In my early years as an author, I admit that I allowed the media to get to me.  It seemed as though every other sentence written about me was a total fabrication.  When I complained to my attorney, he explained three things to me that had a dramatic impact on how I handled the media fiction machines from that point on.

First, he told me to forget about filing lawsuits.  He said that after spending an enormous amount of time and money, I’d still lose — even if I won the case.  Why?  Because in libel suits, you have to prove damages, which is a near-impossible task.

Second, the more you complain about being defamed or slandered, the more attention you draw to the defamatory or slanderous remarks.  When we read or hear something negative about ourselves, we tend to blow it way out of proportion.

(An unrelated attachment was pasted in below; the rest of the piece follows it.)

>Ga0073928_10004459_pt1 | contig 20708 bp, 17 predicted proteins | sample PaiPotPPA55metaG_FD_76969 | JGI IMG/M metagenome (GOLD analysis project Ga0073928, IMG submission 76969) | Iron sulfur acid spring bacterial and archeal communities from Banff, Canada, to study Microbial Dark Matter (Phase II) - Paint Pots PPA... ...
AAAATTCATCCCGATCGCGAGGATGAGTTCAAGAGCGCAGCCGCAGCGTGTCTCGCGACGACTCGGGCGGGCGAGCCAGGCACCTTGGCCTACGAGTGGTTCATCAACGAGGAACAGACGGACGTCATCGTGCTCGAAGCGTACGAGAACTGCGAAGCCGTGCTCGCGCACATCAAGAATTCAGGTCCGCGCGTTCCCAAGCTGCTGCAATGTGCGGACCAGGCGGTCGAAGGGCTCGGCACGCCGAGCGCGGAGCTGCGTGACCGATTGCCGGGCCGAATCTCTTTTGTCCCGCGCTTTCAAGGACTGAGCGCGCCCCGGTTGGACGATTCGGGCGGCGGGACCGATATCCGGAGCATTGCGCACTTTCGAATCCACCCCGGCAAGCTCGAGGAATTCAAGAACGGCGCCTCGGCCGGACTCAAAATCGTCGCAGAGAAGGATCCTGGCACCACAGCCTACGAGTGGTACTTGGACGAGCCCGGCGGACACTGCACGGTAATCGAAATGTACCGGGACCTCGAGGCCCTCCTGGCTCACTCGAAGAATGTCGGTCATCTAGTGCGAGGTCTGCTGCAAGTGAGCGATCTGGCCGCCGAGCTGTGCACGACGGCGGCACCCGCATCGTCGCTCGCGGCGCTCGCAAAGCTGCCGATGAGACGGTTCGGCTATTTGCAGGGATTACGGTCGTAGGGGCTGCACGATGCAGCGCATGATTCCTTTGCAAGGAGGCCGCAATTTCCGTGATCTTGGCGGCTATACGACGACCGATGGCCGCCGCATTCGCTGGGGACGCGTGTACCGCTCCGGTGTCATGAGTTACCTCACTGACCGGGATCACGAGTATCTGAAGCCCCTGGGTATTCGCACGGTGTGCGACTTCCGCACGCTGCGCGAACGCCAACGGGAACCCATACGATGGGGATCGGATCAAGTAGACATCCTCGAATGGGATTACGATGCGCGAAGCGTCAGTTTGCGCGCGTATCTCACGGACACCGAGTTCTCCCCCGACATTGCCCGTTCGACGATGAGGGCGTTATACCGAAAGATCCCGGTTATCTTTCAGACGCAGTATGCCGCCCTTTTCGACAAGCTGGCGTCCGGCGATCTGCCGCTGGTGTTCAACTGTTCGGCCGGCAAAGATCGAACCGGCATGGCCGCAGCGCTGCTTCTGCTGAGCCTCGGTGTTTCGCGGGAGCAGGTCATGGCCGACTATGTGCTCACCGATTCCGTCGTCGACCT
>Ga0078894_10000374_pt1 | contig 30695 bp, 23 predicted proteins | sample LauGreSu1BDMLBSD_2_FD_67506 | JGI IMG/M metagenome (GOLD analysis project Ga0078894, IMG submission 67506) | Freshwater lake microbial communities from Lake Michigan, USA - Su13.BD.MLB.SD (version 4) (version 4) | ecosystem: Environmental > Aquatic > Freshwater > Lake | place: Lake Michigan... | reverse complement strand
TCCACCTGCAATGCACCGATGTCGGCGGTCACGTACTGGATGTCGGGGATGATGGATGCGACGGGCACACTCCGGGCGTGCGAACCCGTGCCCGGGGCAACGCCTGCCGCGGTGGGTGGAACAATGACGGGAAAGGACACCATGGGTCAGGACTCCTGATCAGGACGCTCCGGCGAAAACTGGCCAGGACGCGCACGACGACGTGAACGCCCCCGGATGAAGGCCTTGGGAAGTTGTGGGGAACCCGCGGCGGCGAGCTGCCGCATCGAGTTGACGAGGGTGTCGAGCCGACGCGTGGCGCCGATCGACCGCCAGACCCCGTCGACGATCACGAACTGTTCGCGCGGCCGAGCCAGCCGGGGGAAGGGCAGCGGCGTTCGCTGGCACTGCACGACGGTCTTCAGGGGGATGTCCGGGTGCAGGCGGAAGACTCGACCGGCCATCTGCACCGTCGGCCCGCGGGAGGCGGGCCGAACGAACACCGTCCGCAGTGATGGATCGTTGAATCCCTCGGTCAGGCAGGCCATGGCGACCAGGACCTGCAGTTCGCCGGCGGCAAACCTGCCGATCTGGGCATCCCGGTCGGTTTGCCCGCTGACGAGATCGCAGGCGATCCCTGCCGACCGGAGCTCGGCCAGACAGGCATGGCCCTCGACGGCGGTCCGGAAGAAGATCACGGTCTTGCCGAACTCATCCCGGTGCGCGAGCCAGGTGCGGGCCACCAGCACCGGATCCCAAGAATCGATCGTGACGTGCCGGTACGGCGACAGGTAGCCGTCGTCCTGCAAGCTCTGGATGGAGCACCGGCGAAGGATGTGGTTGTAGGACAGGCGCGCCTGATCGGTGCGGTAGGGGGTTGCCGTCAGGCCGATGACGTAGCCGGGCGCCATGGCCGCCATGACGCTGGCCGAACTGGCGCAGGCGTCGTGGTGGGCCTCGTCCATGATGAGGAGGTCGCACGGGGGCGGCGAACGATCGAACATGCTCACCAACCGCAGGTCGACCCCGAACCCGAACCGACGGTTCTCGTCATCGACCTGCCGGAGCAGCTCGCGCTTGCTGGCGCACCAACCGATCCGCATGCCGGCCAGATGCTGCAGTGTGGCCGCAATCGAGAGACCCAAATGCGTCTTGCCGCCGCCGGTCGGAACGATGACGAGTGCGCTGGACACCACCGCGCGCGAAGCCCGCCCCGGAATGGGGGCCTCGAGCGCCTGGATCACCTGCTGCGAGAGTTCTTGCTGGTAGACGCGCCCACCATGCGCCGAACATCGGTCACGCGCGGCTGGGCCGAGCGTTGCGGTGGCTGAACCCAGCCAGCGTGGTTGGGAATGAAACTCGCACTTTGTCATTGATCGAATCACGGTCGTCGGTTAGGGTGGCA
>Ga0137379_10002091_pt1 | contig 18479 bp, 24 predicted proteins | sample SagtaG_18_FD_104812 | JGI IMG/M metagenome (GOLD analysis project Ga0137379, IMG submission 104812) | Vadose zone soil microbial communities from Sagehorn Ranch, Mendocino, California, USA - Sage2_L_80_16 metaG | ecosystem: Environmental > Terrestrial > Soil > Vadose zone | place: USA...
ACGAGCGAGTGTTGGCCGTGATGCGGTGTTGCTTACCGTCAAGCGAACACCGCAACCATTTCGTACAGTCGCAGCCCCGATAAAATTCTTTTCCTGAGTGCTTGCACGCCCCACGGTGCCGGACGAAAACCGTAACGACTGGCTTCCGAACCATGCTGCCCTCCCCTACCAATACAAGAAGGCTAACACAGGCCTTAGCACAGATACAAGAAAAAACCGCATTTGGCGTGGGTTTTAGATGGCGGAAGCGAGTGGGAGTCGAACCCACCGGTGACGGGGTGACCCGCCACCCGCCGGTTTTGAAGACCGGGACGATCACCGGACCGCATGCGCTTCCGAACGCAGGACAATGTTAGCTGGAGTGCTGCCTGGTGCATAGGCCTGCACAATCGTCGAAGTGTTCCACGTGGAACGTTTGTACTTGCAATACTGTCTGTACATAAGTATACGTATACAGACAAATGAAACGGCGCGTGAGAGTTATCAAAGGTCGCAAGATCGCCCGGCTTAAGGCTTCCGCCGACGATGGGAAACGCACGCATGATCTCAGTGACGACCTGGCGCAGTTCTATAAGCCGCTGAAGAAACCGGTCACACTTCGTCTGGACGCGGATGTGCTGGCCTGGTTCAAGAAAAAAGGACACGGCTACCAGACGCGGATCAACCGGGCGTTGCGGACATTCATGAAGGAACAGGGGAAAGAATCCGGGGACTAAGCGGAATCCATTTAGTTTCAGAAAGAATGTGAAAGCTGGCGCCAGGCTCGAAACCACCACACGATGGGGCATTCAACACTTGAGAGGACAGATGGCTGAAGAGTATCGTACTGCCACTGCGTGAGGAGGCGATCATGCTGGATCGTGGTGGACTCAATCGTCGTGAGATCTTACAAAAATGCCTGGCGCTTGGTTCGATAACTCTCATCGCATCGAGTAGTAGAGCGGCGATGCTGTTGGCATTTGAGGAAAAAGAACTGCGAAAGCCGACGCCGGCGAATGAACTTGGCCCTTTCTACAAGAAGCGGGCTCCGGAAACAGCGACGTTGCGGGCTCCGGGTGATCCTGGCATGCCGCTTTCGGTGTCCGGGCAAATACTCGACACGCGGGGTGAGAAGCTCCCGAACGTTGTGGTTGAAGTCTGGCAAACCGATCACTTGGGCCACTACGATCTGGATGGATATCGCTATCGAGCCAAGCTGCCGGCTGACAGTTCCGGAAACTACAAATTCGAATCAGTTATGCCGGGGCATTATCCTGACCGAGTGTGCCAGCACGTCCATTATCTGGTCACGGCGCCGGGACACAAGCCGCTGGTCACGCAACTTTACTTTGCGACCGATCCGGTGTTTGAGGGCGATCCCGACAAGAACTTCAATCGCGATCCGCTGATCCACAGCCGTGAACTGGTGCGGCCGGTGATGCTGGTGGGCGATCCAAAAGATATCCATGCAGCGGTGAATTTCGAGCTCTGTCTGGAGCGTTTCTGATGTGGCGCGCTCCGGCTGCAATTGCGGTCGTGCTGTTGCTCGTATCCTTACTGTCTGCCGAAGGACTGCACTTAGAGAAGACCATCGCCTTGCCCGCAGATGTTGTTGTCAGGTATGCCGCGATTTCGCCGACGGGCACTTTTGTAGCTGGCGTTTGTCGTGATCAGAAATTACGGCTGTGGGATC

On more than one occasion when I mentioned a negative article about myself to someone, that person would respond with something like, “Gee, I read that article, and I thought it was pretty good.”  In other words, what I was reading into the article was very different from the interpretation of others who had read the same article.

Third, it makes you appear to be above the fray when you ignore the mudslinging, step back, and let your supporters defend you.  I’ve been doing this for years, and it’s always a great feeling when a reader sends me a copy of a letter he sent to a publication, blasting it for something it printed about me that was untrue.

In most cases, those who admire and respect you — especially if they know you well — will defend you when you’re attacked.  Just don’t make the naive mistake of expecting everyone to love you, because they won’t.  Remember, even Mahatma Gandhi was assassinated.